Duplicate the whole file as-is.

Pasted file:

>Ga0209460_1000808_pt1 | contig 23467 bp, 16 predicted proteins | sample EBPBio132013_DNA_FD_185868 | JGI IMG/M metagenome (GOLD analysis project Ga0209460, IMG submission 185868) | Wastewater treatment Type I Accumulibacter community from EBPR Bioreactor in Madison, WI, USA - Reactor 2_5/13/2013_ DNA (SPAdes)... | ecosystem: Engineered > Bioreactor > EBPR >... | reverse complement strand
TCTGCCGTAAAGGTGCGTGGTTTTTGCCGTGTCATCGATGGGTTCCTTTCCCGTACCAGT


>Ga0209460_1000808_pt1 | contig 23467 bp, 16 predicted proteins | sample EBPBio132013_DNA_FD_185868 | JGI IMG/M metagenome (GOLD analysis project Ga0209460, IMG submission 185868) | Wastewater treatment Type I Accumulibacter community from EBPR Bioreactor in Madison, WI, USA - Reactor 2_5/13/2013_ DNA (SPAdes)... | ecosystem: Engineered > Bioreactor > EBPR >... | reverse complement strand
TCTGCCGTAAAGGTGCGTGGTTTTTGCCGTGTCATCGATGGGTTCCTTTCCCGTACCAGT